A few years ago, I was responsible for heading up a wellness committee in the office where I worked. One day I printed out a beautiful poster of super foods — spinach, Greek yogurt, kidney beans, dark chocolate, blueberries, and salmon — and taped it to the refrigerator in our break room. I included the headline, “7 Foods to Eat Every Week,” and I felt especially virtuous because I regularly ate some of them.
Then someone asked me, “what about açaí berries? Dr. Oz says they’re a super food.” Someone else asked, “isn’t kale better than spinach? We’re supposed to eat kale now. And eggs. Eggs are a super food and you don’t have them on the list. Are eggs bad?”
Food can be confusing, especially with experts touting a new food every week as the magic secret to ending cravings, melting fat, and stopping the aging process. I began to explore the source of those recommendations, and my cynical side dug into the politics of how food becomes super. Not surprisingly, the super-ness of a food was largely dependent on whether it had recently been developed into a supplement or new diet plan in need of a hook.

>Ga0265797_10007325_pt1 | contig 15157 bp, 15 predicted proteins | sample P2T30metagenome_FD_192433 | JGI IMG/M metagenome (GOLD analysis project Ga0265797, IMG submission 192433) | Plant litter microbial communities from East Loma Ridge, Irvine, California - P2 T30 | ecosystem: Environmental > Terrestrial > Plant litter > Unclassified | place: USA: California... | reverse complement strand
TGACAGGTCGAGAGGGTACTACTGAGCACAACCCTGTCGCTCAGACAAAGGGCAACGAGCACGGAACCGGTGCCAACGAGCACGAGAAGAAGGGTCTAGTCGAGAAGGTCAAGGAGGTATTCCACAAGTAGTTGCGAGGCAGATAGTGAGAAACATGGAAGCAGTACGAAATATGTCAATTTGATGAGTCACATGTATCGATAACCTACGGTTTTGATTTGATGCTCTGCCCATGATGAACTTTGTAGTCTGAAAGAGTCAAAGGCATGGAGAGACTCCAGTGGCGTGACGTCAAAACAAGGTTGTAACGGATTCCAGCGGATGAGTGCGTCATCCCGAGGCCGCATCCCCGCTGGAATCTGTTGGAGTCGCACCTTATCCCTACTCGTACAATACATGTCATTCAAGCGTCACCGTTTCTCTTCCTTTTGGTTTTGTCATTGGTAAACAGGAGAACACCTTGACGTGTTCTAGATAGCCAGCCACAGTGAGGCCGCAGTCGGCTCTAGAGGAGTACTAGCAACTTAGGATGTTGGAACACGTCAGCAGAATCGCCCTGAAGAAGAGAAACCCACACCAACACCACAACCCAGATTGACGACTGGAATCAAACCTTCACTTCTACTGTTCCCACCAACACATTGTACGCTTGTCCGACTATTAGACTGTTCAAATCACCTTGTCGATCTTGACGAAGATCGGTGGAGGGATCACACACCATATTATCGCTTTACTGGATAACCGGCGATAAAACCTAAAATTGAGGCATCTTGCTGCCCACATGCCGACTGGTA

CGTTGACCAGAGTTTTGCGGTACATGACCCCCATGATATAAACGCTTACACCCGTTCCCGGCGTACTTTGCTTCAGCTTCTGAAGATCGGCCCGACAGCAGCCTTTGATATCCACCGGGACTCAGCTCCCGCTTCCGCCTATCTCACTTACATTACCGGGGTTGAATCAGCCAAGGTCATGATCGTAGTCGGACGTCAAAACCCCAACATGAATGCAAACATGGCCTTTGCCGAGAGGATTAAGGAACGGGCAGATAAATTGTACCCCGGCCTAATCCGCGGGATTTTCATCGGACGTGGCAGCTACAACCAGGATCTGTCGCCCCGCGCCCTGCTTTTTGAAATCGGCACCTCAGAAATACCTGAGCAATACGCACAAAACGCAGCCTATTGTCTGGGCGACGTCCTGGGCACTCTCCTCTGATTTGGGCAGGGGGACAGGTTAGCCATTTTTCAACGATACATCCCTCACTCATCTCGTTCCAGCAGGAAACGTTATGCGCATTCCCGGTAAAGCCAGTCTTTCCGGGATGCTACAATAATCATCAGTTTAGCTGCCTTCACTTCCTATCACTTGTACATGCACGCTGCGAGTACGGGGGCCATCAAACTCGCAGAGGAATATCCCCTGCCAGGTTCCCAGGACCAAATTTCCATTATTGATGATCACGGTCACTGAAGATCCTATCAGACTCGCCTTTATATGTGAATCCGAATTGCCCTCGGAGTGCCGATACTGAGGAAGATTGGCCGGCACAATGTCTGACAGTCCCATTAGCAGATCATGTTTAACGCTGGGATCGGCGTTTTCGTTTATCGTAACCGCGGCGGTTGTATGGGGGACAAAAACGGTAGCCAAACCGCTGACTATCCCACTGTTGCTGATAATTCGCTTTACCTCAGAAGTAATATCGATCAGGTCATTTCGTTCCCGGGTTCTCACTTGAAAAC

In the scientific world these foods are called “functional foods” because they help our bodies function better. Many of these foods contain antioxidants, which protect against the damaging effect of free radicals on body cells, which can lead to inflammation and can cause a heart attack, cancer, and complications of diabetes. Others are a source of omega-3 fatty acids, which research suggests can help with treatment of inflammatory disease, high blood pressure, cataract, osteoporosis, certain kidney diseases, cancer, and Alzheimer’s disease. Sounds pretty super to me.
Luckily, there are many foods that provide these benefits beyond the ones that have a marketing budget robust enough to pay for expert endorsement. Let’s take a look at some common “super foods” and their friends in the wings.